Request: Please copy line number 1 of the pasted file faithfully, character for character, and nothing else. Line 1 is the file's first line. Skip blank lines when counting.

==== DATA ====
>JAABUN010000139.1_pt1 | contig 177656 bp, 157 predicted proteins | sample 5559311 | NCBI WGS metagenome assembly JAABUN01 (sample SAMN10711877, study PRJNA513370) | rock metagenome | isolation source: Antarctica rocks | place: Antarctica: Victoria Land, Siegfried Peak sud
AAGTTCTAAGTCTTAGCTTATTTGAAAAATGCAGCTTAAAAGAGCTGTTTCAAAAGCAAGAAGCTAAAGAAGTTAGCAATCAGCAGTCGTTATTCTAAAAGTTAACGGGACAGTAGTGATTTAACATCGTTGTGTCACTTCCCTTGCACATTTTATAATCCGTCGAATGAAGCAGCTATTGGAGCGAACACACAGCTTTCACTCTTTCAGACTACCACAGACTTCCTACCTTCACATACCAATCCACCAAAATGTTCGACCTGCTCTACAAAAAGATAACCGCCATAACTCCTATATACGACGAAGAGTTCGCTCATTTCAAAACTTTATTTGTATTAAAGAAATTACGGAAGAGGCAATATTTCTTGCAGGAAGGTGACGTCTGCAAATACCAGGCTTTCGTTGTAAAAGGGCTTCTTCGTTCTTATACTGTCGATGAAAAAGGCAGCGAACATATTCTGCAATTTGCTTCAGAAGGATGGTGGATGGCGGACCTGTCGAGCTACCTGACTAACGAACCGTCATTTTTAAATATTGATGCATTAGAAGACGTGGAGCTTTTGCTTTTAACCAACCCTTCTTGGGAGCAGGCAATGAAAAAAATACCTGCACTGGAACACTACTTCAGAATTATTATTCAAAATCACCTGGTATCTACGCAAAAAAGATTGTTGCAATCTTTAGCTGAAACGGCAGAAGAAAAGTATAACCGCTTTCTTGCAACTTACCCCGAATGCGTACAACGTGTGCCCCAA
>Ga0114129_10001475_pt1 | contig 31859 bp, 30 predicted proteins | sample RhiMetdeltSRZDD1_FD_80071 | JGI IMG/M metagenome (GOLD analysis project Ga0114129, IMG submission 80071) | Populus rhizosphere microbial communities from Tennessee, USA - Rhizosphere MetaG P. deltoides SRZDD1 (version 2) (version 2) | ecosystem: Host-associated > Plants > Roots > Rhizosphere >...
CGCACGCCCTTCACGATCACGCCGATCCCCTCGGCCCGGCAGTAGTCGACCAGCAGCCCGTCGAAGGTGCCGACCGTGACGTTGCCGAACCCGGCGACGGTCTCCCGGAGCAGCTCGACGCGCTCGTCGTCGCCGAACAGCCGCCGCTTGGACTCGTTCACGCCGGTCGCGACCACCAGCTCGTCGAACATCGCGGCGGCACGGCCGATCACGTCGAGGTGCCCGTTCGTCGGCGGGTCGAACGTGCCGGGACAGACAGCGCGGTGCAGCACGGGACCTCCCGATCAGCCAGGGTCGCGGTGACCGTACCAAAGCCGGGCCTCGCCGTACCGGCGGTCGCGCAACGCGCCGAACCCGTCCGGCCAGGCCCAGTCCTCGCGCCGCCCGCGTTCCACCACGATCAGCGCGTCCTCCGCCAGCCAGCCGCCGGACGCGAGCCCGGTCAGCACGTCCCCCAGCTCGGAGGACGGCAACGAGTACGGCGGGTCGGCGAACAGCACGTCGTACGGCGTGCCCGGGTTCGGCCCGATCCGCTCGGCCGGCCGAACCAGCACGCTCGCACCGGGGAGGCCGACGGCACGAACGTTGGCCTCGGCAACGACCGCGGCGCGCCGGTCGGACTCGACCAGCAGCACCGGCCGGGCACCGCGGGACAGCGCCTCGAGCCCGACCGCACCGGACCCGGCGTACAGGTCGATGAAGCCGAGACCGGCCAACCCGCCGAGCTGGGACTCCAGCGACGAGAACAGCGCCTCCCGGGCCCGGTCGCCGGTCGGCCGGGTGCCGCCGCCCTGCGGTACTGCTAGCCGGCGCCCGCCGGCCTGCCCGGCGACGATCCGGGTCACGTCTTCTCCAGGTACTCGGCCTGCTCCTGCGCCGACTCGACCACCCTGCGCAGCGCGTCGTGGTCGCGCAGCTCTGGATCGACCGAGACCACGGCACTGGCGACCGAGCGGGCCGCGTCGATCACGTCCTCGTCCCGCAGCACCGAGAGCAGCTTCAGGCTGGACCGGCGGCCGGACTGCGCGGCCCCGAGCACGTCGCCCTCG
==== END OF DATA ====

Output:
>JAABUN010000139.1_pt1 | contig 177656 bp, 157 predicted proteins | sample 5559311 | NCBI WGS metagenome assembly JAABUN01 (sample SAMN10711877, study PRJNA513370) | rock metagenome | isolation source: Antarctica rocks | place: Antarctica: Victoria Land, Siegfried Peak sud